In most instances, the stock is restricted for the employee.
If you have a choice between the two, it helps to know what those differences are.
Grants with conditions are referred to as "restricted." Grants become unrestricted, or "vested," when you have met all conditions and are free to do whatever you want with the stock -- such as sell it.
The tax treatment of stock grants is fairly straightforward.
When you sell the stock, the difference between the sale price and the share price when you exercised the option is treated as a capital gain.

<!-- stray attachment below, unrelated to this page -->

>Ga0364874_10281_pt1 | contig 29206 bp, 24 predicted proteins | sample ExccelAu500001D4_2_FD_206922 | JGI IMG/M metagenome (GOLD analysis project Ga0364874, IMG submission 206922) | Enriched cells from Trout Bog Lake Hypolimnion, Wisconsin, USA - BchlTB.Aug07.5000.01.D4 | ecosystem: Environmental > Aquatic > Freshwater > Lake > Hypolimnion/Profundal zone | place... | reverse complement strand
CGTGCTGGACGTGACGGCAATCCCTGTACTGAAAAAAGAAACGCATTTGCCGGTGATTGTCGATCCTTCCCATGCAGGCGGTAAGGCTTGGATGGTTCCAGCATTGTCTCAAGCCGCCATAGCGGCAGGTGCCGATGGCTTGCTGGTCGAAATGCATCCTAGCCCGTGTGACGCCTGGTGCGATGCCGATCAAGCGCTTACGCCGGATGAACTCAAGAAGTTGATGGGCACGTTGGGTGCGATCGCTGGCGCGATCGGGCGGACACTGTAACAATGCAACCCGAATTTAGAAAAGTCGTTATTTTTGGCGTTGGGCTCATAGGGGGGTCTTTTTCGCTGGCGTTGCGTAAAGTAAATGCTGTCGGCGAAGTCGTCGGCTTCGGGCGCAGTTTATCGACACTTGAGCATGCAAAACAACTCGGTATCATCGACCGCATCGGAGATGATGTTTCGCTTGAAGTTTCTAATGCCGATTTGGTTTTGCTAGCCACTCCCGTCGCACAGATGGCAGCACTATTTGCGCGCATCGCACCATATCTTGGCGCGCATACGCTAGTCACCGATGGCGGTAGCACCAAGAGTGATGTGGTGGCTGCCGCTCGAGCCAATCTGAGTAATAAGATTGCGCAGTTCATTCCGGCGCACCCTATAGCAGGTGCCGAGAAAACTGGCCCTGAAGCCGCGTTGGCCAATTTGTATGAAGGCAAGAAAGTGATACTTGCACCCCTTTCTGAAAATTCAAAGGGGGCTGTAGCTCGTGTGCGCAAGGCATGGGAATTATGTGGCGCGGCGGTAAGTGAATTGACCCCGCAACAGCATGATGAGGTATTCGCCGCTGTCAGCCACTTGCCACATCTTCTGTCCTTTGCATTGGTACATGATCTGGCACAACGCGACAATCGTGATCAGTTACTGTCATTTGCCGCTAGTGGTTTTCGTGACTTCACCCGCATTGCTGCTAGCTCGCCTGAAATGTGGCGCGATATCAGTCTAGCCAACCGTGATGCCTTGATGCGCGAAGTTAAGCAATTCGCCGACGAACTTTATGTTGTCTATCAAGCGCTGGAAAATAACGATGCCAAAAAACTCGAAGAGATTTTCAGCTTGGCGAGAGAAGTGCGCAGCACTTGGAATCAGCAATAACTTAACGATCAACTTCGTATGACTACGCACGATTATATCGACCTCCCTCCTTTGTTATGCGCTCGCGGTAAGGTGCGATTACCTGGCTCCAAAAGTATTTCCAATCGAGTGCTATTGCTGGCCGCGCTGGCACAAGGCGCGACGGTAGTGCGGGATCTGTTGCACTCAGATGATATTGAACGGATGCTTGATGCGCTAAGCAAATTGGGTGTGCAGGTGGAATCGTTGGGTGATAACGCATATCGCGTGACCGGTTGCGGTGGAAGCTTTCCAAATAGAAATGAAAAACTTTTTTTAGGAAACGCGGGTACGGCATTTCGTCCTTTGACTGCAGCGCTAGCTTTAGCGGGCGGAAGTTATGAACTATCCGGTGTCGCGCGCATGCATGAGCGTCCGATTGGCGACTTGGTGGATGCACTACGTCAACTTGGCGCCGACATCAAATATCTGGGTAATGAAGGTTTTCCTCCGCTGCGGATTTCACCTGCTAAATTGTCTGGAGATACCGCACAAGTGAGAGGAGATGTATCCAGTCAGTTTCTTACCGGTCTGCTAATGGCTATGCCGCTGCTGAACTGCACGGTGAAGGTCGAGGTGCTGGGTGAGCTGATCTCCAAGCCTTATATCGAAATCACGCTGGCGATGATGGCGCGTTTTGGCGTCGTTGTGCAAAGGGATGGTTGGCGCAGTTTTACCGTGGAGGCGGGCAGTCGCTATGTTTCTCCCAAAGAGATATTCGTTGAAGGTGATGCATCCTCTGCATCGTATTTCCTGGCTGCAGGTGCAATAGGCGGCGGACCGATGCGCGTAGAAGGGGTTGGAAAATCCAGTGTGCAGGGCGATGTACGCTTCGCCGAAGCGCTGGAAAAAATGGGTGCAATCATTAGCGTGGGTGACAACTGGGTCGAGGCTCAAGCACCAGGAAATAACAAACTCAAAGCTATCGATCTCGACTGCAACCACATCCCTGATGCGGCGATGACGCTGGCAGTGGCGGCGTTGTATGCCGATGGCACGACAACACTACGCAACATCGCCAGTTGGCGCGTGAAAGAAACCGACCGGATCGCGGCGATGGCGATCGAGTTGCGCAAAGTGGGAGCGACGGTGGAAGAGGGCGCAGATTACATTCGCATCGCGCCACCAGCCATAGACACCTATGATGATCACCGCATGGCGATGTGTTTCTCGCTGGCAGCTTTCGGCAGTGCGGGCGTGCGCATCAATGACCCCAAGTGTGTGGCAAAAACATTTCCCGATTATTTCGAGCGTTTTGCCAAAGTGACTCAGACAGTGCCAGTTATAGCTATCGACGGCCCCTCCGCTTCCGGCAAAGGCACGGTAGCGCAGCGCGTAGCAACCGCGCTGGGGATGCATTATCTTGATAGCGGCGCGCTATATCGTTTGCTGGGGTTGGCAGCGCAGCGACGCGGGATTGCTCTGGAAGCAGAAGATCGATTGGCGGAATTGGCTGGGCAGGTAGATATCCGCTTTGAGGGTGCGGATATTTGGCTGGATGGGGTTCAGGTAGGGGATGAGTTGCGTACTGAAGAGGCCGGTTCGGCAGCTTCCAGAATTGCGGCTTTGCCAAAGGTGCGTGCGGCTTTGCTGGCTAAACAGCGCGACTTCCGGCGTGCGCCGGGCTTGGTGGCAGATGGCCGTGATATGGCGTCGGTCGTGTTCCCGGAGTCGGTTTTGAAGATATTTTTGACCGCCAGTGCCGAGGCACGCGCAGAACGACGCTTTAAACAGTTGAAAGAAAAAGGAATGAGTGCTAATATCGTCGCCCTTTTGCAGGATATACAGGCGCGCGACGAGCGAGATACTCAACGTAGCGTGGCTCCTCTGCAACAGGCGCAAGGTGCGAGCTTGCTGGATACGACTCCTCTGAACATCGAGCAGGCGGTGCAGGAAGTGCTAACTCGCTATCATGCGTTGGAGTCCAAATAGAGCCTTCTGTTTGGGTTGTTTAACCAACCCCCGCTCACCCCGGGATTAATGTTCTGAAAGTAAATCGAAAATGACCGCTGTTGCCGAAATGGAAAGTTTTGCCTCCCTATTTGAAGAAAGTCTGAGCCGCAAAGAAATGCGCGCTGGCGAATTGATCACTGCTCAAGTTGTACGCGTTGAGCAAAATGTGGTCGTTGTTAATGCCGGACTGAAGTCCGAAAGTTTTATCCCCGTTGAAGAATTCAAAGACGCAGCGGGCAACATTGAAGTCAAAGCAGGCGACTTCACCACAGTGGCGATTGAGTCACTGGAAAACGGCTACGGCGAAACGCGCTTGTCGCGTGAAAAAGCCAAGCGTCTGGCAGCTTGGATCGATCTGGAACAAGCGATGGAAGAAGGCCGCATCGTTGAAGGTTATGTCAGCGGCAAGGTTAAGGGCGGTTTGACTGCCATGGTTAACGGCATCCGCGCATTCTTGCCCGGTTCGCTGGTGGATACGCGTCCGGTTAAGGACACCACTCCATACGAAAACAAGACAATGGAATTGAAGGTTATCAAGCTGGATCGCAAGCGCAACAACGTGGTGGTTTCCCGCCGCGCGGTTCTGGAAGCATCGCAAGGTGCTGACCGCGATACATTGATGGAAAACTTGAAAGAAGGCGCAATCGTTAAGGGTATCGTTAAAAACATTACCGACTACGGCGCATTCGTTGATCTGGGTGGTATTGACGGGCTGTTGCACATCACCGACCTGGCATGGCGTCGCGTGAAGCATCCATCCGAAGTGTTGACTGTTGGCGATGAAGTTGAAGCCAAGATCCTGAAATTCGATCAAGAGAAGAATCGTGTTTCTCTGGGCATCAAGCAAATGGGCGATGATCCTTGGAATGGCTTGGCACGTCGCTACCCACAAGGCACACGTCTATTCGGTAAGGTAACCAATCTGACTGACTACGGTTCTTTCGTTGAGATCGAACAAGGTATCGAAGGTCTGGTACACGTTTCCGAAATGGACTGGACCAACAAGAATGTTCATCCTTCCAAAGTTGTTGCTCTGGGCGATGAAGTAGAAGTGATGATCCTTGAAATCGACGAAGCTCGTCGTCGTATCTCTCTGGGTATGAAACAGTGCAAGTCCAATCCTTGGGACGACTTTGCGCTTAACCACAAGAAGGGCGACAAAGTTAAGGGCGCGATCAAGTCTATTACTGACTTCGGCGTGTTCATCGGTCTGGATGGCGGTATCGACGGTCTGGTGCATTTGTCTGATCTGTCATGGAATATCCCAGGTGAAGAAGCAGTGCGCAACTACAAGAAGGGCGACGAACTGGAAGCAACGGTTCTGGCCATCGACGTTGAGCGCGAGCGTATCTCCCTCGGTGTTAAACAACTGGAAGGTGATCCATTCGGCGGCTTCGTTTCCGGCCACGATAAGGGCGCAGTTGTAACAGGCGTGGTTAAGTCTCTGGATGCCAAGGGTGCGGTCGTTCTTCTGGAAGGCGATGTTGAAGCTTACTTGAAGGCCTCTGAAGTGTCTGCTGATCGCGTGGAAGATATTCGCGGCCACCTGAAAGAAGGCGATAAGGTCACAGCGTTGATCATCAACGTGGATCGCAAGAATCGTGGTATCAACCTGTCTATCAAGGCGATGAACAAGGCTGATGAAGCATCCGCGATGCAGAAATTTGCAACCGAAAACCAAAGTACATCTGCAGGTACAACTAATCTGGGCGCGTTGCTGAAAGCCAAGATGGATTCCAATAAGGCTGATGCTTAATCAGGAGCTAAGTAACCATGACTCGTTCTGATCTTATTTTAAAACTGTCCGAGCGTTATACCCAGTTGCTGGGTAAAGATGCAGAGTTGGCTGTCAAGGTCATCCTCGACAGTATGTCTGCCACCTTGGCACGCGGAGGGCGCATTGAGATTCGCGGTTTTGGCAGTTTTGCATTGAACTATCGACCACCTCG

Using stock rather than cash to compensate, reward or motivate people is attractive to companies that don't want to part with cash -- especially startups, which may have weak cash flow as they get off the ground.
With nonstatutory options, you incur no tax when you receive the option.